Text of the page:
The danger posed by the recently uncovered VPNFilter malware that has infected some 500,000 home-office routers and network attached storage devices worldwide may be substantially broader than initially assumed.
Researchers from Cisco Talos, who were the first to report on the threat last week say that new information from partners and the company’s own research shows several more devices are being targeted than first thought.
Up to now, the vendors affected by VPNFilter were thought to be Linksys, NETGEAR, MikroTik, TP-Link and QNAP. The new data shows devices from six other vendors of small and home office routers and NAS systems are affected as well, including ASUS, Huawei, D-Link and ZTE.
Perplexingly, the new research also shows VPNFilter can be used to infect not just routers and networked storage devices but also the endpoint devices behind them. Enabling that capability is a newly discovered VPNFilter module for injecting malicious code into the web traffic flowing through a compromised device.
In addition, Cisco Talos researchers have uncovered a module that gives the threat actors behind the operation another way to remove traces of VPNFilter from an infected system by essentially bricking it.
It is bad enough that threat actors can infiltrate a vast number of routers and intercept traffic flowing through it, says Mounir Hahad, head of Juniper Threat Labs at Juniper Networks. “We now know that [they also have] the ability to silently, without any action from the user, infect the very endpoints we use,” he says. “At this point, they can install keyloggers, backdoors or any other tools they need to exfiltrate the information that they are after.”
The latest Cisco Talos update adds another dimension to the threat posed by VPNFilter, a highly modular piece of malware, which security researchers believe is being distributed by Russian state actor APT28.
Talos and others believe the malware can be used for a variety of operational purposes, including intelligence collection, to launch DDoS attacks and to obfuscate targeted attacks against organizations. Another major concern is the potential for the attackers to cause widespread damage by using VPNFilter to brick infected devices.
According to Talos, infected devices have been found in 54 countries. But a majority of compromised devices are in Ukraine which some have said lends credence to the notion that Russian state-actors are behind the malware campaign.
VPNFilter consists of a first stage component designed mainly to establish a persistent presence on an infected device and to download a separate stage two component. Unlike other malware targeting IoT devices, VPNFilter’s first stage module is designed to persist even through a device reboot. Talos has described the stage 1 module as using multiple and often, redundant, command and control mechanisms for getting to the IP address for downloading the second component.
VPNFilter’s stage 2 component is more of a standard-issue data collection, data exfiltration and command execution module, with an additional and especially nasty self-destruct capability. The kill feature allows the threat actors behind VPNFilter to overwrite a critical piece of firmware on an infected device and to reboot it to a completely unusable state. Security researchers have warned that if APT28 were to use the capability, tens of thousands of users could find themselves abruptly cut off from the Internet.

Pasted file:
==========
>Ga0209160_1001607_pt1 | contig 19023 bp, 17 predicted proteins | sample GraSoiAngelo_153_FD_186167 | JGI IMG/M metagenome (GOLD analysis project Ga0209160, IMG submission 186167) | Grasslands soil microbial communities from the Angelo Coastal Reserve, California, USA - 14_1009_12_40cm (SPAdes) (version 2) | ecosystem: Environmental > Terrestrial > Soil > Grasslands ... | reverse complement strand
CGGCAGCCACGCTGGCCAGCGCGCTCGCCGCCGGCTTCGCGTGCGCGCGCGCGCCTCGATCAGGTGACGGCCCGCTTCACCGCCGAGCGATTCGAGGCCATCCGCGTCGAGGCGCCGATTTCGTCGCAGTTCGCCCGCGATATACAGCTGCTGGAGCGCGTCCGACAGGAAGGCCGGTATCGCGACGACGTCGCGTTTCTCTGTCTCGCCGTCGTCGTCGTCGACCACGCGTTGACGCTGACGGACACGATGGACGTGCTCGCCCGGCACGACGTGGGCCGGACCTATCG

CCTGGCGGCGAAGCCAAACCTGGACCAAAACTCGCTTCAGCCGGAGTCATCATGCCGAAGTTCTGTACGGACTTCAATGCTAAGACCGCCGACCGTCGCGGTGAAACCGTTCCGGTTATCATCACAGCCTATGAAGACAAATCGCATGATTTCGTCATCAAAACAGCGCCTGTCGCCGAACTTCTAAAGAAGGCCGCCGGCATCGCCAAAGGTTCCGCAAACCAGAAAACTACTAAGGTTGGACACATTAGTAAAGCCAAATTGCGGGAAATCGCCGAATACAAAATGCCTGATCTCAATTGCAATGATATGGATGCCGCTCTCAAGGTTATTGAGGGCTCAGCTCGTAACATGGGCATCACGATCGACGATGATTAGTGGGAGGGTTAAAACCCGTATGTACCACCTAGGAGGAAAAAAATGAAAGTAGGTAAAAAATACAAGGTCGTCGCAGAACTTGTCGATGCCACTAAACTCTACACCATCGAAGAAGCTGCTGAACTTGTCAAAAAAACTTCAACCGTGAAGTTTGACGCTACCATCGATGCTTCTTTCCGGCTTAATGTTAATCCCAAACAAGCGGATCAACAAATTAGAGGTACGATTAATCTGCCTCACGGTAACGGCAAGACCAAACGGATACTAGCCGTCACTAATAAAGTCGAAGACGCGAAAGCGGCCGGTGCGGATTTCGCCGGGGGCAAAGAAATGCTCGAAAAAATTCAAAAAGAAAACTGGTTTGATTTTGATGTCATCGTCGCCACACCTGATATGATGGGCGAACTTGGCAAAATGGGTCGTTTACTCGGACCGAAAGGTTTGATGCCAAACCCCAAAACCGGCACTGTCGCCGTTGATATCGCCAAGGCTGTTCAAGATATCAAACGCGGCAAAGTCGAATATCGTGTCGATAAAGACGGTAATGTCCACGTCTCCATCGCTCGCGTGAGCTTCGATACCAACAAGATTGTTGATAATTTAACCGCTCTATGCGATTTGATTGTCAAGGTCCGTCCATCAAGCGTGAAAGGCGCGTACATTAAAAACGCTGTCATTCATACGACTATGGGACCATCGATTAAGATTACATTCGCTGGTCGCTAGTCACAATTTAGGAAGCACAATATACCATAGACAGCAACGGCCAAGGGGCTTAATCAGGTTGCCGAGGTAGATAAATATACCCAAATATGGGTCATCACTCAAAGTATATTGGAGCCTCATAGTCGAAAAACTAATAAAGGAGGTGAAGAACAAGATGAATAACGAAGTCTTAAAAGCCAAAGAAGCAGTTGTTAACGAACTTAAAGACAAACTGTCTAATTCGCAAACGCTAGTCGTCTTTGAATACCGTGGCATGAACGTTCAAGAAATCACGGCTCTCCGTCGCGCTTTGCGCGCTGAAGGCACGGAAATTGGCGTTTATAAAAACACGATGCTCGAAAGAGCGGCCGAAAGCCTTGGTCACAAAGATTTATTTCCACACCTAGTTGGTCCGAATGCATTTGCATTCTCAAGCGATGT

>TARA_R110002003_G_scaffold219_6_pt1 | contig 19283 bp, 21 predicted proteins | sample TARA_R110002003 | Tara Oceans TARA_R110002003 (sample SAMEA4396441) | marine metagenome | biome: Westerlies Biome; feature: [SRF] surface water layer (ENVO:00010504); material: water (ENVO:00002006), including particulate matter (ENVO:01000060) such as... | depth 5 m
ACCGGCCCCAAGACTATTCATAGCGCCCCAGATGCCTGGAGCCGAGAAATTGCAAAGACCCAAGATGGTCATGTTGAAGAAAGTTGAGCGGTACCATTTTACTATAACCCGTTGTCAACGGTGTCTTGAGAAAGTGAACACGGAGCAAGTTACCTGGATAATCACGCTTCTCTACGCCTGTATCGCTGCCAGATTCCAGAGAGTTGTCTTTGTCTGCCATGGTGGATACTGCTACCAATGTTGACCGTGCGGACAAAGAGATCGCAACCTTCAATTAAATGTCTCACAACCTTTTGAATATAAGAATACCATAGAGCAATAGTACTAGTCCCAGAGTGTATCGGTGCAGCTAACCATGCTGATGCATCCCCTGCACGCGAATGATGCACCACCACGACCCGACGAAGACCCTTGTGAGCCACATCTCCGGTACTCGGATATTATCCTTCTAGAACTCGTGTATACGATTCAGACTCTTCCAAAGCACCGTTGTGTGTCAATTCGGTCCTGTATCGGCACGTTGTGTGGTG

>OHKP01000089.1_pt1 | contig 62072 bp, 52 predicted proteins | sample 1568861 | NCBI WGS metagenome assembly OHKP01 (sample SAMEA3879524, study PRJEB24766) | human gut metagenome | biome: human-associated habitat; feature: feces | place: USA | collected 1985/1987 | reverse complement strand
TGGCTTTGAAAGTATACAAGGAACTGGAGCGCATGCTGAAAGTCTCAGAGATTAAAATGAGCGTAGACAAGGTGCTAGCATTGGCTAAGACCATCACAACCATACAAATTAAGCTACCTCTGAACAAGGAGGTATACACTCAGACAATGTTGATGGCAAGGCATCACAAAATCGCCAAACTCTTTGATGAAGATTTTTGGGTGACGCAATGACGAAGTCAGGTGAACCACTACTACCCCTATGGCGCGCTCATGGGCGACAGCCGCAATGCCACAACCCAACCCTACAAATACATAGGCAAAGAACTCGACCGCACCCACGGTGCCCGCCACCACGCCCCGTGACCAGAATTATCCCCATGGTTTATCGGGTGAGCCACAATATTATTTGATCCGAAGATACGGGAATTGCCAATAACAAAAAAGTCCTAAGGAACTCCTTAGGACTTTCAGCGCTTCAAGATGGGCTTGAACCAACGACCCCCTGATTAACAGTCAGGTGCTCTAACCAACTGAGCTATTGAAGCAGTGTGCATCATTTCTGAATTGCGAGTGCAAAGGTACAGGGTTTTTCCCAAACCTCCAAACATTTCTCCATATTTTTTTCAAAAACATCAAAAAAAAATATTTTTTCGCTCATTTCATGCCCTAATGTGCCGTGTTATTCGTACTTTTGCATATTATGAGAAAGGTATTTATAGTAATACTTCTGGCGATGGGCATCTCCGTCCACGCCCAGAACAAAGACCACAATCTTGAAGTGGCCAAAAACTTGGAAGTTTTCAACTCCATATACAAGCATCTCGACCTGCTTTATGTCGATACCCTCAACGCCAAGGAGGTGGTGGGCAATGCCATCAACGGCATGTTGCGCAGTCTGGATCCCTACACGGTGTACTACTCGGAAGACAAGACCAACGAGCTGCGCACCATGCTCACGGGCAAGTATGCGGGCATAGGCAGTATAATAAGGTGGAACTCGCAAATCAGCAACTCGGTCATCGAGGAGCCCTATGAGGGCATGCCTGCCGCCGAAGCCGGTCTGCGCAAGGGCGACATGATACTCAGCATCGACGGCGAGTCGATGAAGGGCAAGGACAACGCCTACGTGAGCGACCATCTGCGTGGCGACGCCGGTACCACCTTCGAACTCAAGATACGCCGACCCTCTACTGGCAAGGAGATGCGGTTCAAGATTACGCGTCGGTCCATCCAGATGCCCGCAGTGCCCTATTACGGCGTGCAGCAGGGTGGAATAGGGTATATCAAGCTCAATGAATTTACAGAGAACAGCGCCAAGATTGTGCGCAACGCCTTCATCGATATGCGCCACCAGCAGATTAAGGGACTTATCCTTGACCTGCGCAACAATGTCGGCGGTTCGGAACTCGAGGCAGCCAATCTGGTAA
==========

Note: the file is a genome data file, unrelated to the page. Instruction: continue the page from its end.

In addition to the first two modules, Cisco Talos has said the authors of VPNFilter have developed what appear to be several stage 3 plug-in modules that can be used to extend the malware’s functionality. In its initial report on the threat, Talos described two that it had discovered: a packet sniffer for stealing web credentials and to monitor SCADA protocols and a separate module for enabling the malware to communicate via Tor.
VPNFilter’s stage 2 and stage 3 components are not designed to persist through a system reboot. But the fact that the stage 1 module can persist means threat actors can keep infecting the same devices. Security researchers have said the only way to get rid of the first module is to do a factory reset.
The two new modules that Talos reported in its update this week are both stage 3 components. The module for injecting malicious code into web traffic enables threat actors to deliver exploits directly to endpoints says Craig Williams, director of outreach with Cisco Talos. “If an attacker can inject code into your web browser they can essentially do anything—steal passwords, run crypto miners, install software, etc.,” he says.
The other stage-3 module provides a self-destruct capability to any VPNFilter stage-2 module that doesn’t have it already. “Talos originally reported a capability that would allow the attackers to render some devices unusable,” Williams says. “Now we see that bad actors continue to evolve the attack and have developed a way to shut down devices and cover their tracks across all platforms.”
It continues to remain unclear for the moment what exploits and vulnerabilities the attackers have been using to gain initial access to the affected routers and NAS devices, he noted.
“These new findings further indicate the very real potential that VPNFilter was intended as an exploit for espionage, spying and other activities,” says Ashley Stephenson, CEO of Corero Network Security. VPNFilter’s capabilities “are more commonly in the realm of a nation state surveillance or sabotage mission, rather than a commercially motivated data theft or DDoS,” Stephenson says.
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Jai Vijayan is a seasoned technology reporter with over 20 years of experience in IT trade journalism. He was most recently a Senior Editor at Computerworld, where he covered information security and data privacy issues for the publication. Over the course of his 20-year … View Full Bio